Sharing Student Scholarship: Curriculum at Baylor, 1921-1930

For the next five weeks, we’re putting up teasers about the fascinating Baylor history, 1921-1930, that Higher Education and Student Affairs students analyzed and shared on the Foundations and History of Higher Education class blog. This week we’re looking at Curriculum at Baylor, with papers examining the 1920s evolution controversy, the founding of the business school, and the developing Spanish department. Did you know that…

Baylor University's Hankamer School of Business, early image after construction is completed, photo by Windy Drum Photo, 1961.

The Baylor University business school began in 1923 and became known as the Hankamer School of Business in 1959 when Earl C. Hankamer gave most of the money needed for the school to have its own building. This Windy Drum photo was taken shortly after construction was completed. Baylor–Buildings–Hankamer School of Business.

  • President Samuel Palmer Brooks was concerned that the student body, incensed by J. Frank Norris’ accusations against the university on the teaching of evolution might be incited to mob action by Norris himself as a publicity stunt in his favor. Read more…
  • One of the motivations for beginning the business school in 1923 was that Baylor’s male enrollment was dropping, as men were going to UT (where they could pursue business studies) instead of Baylor. Discover more…
  • Spanish faculty members in the 1920s sometimes were called on to teach other subjects, such as German and chemistry. (Fortunately, the professors in question did have background in those disciplines!) Learn more…

We hope you’ll explore these blog posts and enjoy the benefits of the HESA students’ research and scholarship. If you’re inspired to dig deeper, most of their sources can be found in the University Archives within The Texas Collection and in our digitized materials available online in the Baylor University Libraries Digital Collections.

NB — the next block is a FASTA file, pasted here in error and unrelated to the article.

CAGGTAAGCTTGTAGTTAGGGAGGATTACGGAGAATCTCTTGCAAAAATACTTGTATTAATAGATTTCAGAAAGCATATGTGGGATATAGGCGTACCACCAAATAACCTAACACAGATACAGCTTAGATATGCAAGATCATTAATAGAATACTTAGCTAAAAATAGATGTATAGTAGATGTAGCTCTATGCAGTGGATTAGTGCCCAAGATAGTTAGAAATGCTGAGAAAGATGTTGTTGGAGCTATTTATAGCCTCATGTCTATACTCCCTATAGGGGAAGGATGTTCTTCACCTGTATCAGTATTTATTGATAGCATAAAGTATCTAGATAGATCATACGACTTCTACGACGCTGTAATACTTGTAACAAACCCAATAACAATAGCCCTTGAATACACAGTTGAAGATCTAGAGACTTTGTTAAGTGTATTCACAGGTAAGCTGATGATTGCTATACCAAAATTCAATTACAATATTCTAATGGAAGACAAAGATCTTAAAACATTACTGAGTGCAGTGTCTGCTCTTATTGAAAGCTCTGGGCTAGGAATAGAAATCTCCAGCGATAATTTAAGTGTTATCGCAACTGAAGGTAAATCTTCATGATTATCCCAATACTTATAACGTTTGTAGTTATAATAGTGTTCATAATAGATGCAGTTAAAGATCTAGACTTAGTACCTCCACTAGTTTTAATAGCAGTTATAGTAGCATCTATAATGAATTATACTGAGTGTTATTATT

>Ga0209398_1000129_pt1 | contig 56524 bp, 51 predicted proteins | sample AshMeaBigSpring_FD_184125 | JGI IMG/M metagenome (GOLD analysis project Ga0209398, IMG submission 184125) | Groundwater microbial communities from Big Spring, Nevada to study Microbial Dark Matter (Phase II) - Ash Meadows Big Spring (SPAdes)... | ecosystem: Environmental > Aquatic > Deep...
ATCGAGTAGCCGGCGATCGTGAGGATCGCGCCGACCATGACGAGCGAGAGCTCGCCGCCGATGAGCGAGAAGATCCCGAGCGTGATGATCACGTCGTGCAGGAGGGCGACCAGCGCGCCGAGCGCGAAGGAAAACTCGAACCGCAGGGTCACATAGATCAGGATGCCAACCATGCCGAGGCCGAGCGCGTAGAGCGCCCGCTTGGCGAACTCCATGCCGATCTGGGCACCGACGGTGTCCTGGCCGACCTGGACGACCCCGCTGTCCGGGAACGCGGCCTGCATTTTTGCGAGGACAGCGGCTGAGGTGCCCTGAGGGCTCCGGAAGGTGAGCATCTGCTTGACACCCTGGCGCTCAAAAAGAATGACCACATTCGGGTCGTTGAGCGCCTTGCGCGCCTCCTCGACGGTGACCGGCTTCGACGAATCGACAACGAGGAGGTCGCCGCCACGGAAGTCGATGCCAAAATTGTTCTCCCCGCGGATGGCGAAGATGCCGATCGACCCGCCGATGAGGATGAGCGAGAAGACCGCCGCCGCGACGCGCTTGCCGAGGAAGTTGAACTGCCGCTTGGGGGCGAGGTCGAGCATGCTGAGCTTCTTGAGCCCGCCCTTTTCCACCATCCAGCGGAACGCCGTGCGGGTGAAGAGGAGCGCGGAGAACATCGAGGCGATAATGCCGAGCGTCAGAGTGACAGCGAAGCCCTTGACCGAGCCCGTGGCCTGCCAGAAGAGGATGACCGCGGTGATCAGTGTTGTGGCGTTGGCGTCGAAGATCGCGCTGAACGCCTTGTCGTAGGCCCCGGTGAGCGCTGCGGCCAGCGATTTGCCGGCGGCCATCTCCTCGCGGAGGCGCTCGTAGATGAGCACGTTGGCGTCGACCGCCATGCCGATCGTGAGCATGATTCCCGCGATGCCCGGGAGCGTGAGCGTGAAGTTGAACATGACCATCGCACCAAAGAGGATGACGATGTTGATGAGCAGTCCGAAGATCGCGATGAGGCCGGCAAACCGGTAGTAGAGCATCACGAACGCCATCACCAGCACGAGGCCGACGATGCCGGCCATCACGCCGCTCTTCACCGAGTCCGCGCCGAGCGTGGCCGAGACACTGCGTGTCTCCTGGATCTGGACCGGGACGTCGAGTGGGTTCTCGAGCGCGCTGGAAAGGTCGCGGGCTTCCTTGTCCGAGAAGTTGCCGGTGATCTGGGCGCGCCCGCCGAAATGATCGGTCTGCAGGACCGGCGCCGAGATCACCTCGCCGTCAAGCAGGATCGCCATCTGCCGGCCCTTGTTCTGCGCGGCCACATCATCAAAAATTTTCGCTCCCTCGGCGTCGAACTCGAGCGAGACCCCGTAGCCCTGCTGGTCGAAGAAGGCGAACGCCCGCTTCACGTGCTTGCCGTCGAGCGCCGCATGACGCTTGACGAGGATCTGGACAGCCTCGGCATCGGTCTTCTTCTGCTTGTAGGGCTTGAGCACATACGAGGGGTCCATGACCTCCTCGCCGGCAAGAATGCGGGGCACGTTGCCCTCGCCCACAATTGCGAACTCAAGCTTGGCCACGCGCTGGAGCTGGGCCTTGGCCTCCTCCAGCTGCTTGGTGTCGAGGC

Background on this project: Students in the Higher Education and Student Affairs (HESA) masters program have taken on the challenge of creating original scholarship that adds to what is known about Baylor’s history. As part of Dr. Nathan Alleman’s Foundations and History of Higher Education course, students were grouped under the five class themes: curriculum, finance, students/student groups, access, and religion. In collaboration with Texas Collection archivists and librarians, students mined bulletins, newspapers, correspondence, and other primary resources as they researched their topics. Final papers have been posted on blogs.baylor.edu/hesabaylorhistoryproject and grouped by their particular sub-topic so that patrons, researchers, and other interested persons could benefit from these students’ work. This is the second installment of an annual accumulating project–see last years teasers here. Please visit again for future installments!

This entry was posted in Baptist history, Baylor University, Curriculum at Baylor, Hankamer School of Business, Higher Education and Student Affairs, J. Frank Norris, Nathan Alleman, Spanish education. Bookmark the permalink.

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